SCIENTISTS have identified the maximum mix of heat and humidity a human body can survive.
Even a healthy young person will die after enduring six hours of 35-degree Celsius (95 Fahrenheit) warmth when coupled with 100 per cent humidity, but new research shows that threshold could be significantly lower.
At this point, sweat – the body’s main tool for bringing down its core temperature – no longer evaporates off the skin, eventually leading to heatstroke, organ failure and death.
This critical limit, which occurs at 35 degrees of what is known “wet bulb temperature”, has only been breached around a dozen times, mostly in south Asia and the Persian Gulf, Colin Raymond of NASA’s Jet Propulsion Laboratory said.
None of those instances lasted more than two hours, meaning there have never been any “mass mortality events” linked to this limit of human survival, said Raymond, who led a major study on the subject.
But extreme heat does not need to be anywhere near that level to kill people, and everyone has a different threshold depending on their age, health and other social and economic factors, experts say.
For example, more than 61,000 people are estimated to have died due to the heat last summer in Europe, where there is rarely enough humidity to create dangerous wet bulb temperatures.
But as global temperatures rise – July was confirmed last Tuesday (8) as the hottest in recorded history – scientists warn that dangerous wet bulb events will also become more common.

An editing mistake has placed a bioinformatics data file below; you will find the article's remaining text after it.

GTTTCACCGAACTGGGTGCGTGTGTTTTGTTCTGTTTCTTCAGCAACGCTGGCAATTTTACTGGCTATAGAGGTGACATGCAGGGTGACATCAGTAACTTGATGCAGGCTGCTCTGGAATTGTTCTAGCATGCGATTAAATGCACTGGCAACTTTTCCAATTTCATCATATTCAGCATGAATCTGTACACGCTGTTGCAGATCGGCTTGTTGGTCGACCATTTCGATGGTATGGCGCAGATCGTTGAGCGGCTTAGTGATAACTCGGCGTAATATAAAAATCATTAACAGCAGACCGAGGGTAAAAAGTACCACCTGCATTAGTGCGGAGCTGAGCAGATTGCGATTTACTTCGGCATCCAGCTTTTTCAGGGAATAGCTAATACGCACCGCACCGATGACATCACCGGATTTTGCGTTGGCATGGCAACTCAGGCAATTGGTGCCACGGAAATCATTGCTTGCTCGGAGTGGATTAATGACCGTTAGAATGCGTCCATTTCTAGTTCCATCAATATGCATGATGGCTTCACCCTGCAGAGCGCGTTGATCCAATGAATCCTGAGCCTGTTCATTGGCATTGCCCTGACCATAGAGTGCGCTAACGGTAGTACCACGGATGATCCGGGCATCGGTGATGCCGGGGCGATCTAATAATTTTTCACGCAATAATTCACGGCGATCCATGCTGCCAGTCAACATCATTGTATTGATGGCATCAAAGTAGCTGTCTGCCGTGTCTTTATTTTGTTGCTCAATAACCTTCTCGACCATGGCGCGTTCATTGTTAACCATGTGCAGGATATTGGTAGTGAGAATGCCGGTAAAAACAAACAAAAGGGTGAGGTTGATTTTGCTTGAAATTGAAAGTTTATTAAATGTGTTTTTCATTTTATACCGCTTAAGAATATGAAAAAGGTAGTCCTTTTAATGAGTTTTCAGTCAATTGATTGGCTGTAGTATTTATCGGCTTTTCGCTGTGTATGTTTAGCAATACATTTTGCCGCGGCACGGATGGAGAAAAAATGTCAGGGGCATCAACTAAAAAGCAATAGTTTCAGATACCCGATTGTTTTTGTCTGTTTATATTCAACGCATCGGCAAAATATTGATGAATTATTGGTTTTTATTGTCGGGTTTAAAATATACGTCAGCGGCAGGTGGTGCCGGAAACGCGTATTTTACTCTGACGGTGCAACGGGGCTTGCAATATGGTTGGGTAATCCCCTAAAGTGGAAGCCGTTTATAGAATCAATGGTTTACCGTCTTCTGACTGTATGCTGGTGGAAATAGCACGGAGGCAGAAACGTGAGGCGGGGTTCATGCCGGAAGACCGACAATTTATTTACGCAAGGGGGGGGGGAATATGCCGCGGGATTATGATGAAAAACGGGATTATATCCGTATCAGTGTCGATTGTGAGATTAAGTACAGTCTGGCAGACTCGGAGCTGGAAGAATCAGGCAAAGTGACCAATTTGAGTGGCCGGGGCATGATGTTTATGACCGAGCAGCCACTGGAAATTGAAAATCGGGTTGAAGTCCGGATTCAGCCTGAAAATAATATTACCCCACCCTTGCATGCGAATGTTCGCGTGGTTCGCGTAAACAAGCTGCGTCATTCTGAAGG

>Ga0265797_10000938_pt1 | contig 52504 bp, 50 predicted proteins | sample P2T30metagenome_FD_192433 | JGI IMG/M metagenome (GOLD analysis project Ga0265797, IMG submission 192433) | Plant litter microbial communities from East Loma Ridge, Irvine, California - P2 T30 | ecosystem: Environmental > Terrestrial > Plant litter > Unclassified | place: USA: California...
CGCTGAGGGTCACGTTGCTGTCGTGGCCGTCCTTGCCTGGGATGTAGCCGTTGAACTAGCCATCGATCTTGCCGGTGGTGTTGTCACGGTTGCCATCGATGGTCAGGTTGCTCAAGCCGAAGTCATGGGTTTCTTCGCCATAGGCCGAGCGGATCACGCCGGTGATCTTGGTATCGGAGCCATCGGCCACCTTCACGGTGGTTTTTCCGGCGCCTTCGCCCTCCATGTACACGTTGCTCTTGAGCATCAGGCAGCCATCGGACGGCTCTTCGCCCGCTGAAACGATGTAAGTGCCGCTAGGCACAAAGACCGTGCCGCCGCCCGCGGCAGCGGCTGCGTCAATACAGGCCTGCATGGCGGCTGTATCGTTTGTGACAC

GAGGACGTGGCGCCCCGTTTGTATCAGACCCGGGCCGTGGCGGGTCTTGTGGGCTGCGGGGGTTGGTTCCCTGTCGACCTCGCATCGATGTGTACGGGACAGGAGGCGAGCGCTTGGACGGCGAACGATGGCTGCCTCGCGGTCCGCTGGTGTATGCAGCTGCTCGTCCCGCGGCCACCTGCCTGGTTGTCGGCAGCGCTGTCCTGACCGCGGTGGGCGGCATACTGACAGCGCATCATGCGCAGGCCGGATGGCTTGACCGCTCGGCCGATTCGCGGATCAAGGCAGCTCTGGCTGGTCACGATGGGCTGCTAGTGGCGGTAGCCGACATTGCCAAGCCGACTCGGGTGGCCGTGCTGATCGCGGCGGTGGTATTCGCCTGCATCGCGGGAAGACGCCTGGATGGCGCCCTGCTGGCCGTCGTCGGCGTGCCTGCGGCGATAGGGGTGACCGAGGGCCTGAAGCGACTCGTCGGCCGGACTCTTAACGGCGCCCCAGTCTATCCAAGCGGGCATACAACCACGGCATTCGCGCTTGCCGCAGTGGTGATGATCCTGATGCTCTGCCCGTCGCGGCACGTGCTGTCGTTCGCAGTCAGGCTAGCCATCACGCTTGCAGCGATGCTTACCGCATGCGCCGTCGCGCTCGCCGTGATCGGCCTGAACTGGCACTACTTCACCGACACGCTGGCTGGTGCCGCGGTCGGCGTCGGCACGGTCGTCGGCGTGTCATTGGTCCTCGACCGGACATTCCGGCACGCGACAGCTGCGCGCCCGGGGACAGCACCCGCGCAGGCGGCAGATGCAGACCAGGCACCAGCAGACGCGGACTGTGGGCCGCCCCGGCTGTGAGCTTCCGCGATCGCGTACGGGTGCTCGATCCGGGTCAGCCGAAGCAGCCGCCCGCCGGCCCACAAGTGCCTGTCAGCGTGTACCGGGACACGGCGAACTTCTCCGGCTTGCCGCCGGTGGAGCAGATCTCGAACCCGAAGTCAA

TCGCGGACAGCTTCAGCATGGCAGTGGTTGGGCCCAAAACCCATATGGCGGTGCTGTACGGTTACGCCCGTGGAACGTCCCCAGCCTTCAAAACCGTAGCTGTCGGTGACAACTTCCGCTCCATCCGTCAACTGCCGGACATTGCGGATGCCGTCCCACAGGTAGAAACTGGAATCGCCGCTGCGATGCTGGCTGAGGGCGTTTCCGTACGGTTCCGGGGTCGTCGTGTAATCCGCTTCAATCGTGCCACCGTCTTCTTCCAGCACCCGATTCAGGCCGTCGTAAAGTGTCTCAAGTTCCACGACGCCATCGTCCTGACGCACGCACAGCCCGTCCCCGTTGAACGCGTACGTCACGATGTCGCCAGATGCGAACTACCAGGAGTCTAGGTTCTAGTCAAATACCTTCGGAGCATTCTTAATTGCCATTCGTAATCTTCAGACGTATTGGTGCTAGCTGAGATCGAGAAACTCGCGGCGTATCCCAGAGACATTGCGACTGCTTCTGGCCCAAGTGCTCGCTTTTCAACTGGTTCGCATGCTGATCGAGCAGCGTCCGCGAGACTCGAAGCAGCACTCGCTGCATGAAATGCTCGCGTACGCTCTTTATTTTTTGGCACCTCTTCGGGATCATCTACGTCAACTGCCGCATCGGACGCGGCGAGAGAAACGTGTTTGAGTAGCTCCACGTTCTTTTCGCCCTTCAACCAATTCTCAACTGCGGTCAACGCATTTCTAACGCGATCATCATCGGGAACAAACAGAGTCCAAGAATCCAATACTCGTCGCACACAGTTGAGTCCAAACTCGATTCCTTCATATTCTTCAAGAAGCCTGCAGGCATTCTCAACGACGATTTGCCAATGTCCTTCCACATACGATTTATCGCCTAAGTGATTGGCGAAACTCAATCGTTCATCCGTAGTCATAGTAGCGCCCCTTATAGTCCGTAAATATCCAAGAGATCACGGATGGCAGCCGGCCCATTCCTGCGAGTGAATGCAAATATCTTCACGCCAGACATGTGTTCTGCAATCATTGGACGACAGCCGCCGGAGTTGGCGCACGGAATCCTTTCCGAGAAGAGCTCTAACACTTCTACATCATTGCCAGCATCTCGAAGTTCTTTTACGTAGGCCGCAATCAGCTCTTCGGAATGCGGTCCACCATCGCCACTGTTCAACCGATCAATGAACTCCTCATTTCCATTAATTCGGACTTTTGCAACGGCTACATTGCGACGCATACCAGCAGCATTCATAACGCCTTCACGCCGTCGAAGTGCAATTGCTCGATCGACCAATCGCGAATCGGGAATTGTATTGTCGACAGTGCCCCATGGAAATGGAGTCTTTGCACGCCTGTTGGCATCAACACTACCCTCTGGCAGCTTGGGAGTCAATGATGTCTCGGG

The frequency of such events has at least doubled over the last 40 years, Raymond said, calling the increase a serious hazard of human-caused climate change.
Raymond’s research projected that wet bulb temperatures will “regularly exceed” 35C at several points around the world in the coming decades if the world warms 2.5C degrees above preindustrial levels.
Though now mostly calculated using heat and humidity readings, wet bulb temperature was originally measured by putting a wet cloth over a thermometer and exposing it to the air. This allowed it to measure how quickly the water evaporated off the cloth, representing sweat off of skin.
The theorised human survival limit of 35C wet bulb temperature represents 35C of dry heat as well as 100 per cent humidity – or 46C at 50 percent humidity.
Joy Monteiro, a researcher in India who last month published a study in Nature looking at wet bulb temperatures in south Asia, said that most deadly heatwaves in the region were well below the 35C wet bulb threshold.
Any such limits on human endurance are “wildly different for different people,” he told AFP.
“We don’t live in a vacuum – especially children,” said Ayesha Kadir, a paediatrician in the UK and health advisor at Save the Children. Small children are less able to regulate their body temperature, putting them at greater risk, she said.
Older people, who have fewer sweat glands, are the most vulnerable. Nearly 90 percent of the heat-related deaths in Europe last summer were among people aged over 65.
People who have to work outside in soaring temperatures are also more at risk.
Whether or not people can occasionally cool their bodies down – for example in air conditioned spaces – is also a major factor.
Monteiro pointed out that people without access to toilets often drink less water, leading to dehydration. “Like a lot of impacts of climate change, it is the people who are least able to insulate themselves from these extremes who will be suffering the most,” Raymond said. His research has shown that El Nino weather phenomena have pushed up wet bulb temperatures in the past.
The first El Nino event in four years is expected to peak towards the end of this year. Wet bulb temperatures are also closely linked to ocean surface temperatures, Raymond said. (AFP